- MTA affiliates who organize several individuals to petition and submit signatures all together will be recognized on our website and in our monthly newsletter.
The next Summer Signature Saturday is this Saturday!
Can you commit to collecting signatures wherever you this Saturday? Feel free to recruit one or more friends!
If so, email [email protected]
Where to petition in your community
Public places to petition: farmers markets, festivals, parades, sidewalks in commercial districts, your neighborhood, libraries, post offices, bus stops, parks
- Place petitions on clipboard or sturdy piece of cardboard with a large clip
- Try to get 1 sheet of signatures from your family members, friends or neighbors – even if they’ve already signed – and place the full sheet on top. The first few signatures are always the hardest when the petition is blank. Having a full sheet from the start will make it more comfortable for people you approach to sign when they see several have already done so.
- Consider taking 2 sets of petitions. This saves time if you come across 2 or more people and they are more likely to sign
- Use only black or blue ink. No red ink or pencils. Take one or more extra pens
- Ask people to PLEASE PRINT CLEARLY
- Quickly check after each person has signed to make sure you can read all the information. If necessary, fill in for them what you can’t read
- Please encourage that at least name, city, zip code and email are filled in. Emails allow us to send educational and action updates – including how to get more involved.
- Don’t petition in the rain. Rain and paper are a bad combination.
Want to participate but cannot get out this weekend?
Another way to engage is by asking people to sign the petition via your personalized link. Everyone that signs the petition from your link will be credited to you.
You can find your personal recruiter link here: https://www.movetoamend.org/recruit
Email [email protected] if you plan to collect petition signatures . We’ll send further details before the date.
Thank you for helping Move to Amend grow and build power for helping create real democracy!
Citizens, elected officials and more are invited to take part in this year’s Democracy Day event, taking place on Wednesday, March 30 in Council Chambers at One Government Center, or via Zoom.
The annual event, presented by the City, Toledo Move to Amend and Our Revolution in Northwest Ohio, is held by City Council to discuss the corrupting influence of corporate interests in politics. Speakers address a wide variety of topics related to the public interest during the event.Read more
Carolyn Harding with Greg Coleridge and Sandy Bolzenius organizers with Move to Amend, a movement to Amend the US Constitution to codify that Corporations are not People & Money is not speech.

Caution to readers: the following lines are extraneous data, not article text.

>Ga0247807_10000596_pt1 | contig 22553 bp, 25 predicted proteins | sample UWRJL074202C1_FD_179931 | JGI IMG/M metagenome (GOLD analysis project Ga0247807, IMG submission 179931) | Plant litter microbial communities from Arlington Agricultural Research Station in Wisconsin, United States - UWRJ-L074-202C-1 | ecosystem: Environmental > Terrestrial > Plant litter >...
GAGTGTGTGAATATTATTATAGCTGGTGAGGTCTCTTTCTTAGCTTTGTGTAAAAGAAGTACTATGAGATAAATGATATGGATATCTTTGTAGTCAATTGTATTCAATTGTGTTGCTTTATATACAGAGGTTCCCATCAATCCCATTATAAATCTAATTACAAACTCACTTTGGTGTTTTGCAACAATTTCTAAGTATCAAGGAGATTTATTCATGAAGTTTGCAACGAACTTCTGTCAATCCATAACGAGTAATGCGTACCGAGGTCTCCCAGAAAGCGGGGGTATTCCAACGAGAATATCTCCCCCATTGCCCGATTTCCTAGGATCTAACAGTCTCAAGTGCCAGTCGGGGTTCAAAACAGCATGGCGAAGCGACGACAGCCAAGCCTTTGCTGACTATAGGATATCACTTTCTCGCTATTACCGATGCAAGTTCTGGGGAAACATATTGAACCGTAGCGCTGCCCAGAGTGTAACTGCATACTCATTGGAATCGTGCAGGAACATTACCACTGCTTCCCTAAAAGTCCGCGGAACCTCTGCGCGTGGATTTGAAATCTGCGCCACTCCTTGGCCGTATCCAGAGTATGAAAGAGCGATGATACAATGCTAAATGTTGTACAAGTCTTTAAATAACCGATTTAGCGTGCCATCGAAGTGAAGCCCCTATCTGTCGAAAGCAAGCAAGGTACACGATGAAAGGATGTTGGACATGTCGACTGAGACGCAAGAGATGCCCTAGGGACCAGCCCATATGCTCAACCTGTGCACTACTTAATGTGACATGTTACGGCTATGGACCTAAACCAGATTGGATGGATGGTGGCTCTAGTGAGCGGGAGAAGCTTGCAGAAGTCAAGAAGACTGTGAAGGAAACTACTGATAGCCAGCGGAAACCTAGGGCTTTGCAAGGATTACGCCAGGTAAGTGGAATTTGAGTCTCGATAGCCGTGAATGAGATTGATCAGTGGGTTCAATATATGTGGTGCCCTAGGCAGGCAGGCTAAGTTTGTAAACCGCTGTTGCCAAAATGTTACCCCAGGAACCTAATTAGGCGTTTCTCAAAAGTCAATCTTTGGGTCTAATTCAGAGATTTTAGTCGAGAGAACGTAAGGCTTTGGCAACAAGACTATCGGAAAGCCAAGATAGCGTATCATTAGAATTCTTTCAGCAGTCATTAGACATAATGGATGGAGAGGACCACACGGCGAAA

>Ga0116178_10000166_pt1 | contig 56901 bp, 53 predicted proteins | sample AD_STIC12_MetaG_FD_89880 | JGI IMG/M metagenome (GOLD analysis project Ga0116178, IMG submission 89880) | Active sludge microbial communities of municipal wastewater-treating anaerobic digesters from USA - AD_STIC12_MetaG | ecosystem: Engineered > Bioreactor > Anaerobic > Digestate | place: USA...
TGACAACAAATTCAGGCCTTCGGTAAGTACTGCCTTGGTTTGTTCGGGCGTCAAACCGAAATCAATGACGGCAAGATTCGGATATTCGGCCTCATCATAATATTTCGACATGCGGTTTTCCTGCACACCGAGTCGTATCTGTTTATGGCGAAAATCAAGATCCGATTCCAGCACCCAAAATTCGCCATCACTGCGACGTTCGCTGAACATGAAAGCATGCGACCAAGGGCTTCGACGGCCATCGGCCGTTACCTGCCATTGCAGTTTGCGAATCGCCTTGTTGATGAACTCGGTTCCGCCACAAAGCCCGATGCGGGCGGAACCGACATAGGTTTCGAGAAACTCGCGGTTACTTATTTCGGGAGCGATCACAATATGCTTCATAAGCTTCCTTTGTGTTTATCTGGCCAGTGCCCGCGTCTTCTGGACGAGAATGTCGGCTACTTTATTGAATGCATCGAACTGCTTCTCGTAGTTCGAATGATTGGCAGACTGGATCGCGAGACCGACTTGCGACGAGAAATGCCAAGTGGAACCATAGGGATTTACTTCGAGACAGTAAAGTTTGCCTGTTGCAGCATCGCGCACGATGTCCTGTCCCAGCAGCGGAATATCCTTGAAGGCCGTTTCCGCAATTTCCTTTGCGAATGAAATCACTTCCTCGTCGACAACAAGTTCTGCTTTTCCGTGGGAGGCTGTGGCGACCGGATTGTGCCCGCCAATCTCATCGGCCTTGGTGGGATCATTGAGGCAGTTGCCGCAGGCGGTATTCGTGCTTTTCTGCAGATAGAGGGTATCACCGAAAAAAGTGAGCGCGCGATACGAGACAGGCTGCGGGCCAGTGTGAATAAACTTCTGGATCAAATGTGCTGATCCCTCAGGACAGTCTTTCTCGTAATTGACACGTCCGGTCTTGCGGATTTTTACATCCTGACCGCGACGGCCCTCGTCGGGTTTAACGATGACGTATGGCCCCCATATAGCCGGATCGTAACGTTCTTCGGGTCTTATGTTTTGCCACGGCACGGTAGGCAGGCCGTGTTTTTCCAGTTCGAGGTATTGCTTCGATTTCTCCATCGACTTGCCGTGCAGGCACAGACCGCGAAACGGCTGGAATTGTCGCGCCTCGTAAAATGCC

With political polarization likely to become more intense the closer we approach the November midterm elections, one problem that increasingly angers individuals across the ideological spectrum is the excessive power of Big Tech.
Transpartisan concerns are legitimate that Big Tech corporations have incredible influence over our lives, are too economically and politically powerful, and are publicly unaccountable.
Similar outrage on the political right about corporate power in general is more recent. Mitch McConnell may have begun the criticism last year when he instructed “corporate America” to “stay out of politics” (though pivoting after realizing corporations bankroll GOP political campaigns). The annual convention of the conservative Federalist Society featured one speaker who stated, “The Chamber of Commerce is not our friend” while another lamented that “[m]assive corporations are pursuing a common and mutually agreed upon agenda to destroy American freedom.” “Big Business is not our ally,” said Marco Rubio, while Ted Cruz proclaimed “Big Tech is malevolent. Big Tech is corrupt. Big Tech is omnipresent.”
The Russian invasion of Ukraine has provided a new round of unilateral censorship by Big Tech against those critical of U.S. militarism, corporatism, and kleptocracy. YouTube has flagged Oliver Stone’s documentary Ukraine on Fire. The banning or limiting the visibility of Russia Today (RT) by Microsoft, Apple, Meta-Facebook, Google, YouTube and TikTok has meant the silencing of voices like journalist and author Chris Hedges and commentator and comedian Lee Camp – both of whom opposed the Russian invasion of Ukraine. Netflix has gone so far as to shelve a production of Anna Karenina. The U.S. government hasn’t had to formally do any of this censoring as corporations have effectively assumed that role.
Opposition to corporate power differs given the issue (i.e. political elections, lobbying, commenting on social issues). On Big Tech, however, there’s much agreement about their power to dictate in secret what ideas are promoted, which ones are suppressed and who is allowed to participate on their platforms.
The core issue is free speech. How much power should Big Tech have to assert their own “corporate” free speech to protect their own interests? And how much power should they have to deny free speech to others?